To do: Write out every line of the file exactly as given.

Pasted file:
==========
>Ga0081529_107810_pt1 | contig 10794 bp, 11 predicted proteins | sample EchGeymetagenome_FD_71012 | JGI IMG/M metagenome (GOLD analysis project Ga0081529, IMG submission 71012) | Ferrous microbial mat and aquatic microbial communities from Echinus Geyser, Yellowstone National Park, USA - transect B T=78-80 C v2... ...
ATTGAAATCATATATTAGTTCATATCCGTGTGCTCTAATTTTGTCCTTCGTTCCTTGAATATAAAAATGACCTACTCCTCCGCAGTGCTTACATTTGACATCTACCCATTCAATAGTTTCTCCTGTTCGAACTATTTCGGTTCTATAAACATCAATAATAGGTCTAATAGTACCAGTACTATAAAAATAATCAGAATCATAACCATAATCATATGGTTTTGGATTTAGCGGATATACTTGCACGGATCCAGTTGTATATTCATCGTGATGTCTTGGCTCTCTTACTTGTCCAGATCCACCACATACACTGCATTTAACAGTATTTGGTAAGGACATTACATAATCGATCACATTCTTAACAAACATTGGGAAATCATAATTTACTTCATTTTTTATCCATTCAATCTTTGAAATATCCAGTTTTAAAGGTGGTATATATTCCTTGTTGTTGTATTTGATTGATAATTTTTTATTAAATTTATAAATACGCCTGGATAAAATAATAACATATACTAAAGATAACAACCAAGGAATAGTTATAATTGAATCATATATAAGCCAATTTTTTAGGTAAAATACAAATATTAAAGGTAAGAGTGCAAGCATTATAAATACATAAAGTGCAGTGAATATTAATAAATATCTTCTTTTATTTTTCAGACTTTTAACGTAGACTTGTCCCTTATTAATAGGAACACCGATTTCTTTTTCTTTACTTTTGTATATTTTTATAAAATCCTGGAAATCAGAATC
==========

>Ga0081529_107810_pt1 | contig 10794 bp, 11 predicted proteins | sample EchGeymetagenome_FD_71012 | JGI IMG/M metagenome (GOLD analysis project Ga0081529, IMG submission 71012) | Ferrous microbial mat and aquatic microbial communities from Echinus Geyser, Yellowstone National Park, USA - transect B T=78-80 C v2... ...
ATTGAAATCATATATTAGTTCATATCCGTGTGCTCTAATTTTGTCCTTCGTTCCTTGAATATAAAAATGACCTACTCCTCCGCAGTGCTTACATTTGACATCTACCCATTCAATAGTTTCTCCTGTTCGAACTATTTCGGTTCTATAAACATCAATAATAGGTCTAATAGTACCAGTACTATAAAAATAATCAGAATCATAACCATAATCATATGGTTTTGGATTTAGCGGATATACTTGCACGGATCCAGTTGTATATTCATCGTGATGTCTTGGCTCTCTTACTTGTCCAGATCCACCACATACACTGCATTTAACAGTATTTGGTAAGGACATTACATAATCGATCACATTCTTAACAAACATTGGGAAATCATAATTTACTTCATTTTTTATCCATTCAATCTTTGAAATATCCAGTTTTAAAGGTGGTATATATTCCTTGTTGTTGTATTTGATTGATAATTTTTTATTAAATTTATAAATACGCCTGGATAAAATAATAACATATACTAAAGATAACAACCAAGGAATAGTTATAATTGAATCATATATAAGCCAATTTTTTAGGTAAAATACAAATATTAAAGGTAAGAGTGCAAGCATTATAAATACATAAAGTGCAGTGAATATTAATAAATATCTTCTTTTATTTTTCAGACTTTTAACGTAGACTTGTCCCTTATTAATAGGAACACCGATTTCTTTTTCTTTACTTTTGTATATTTTTATAAAATCCTGGAAATCAGAATC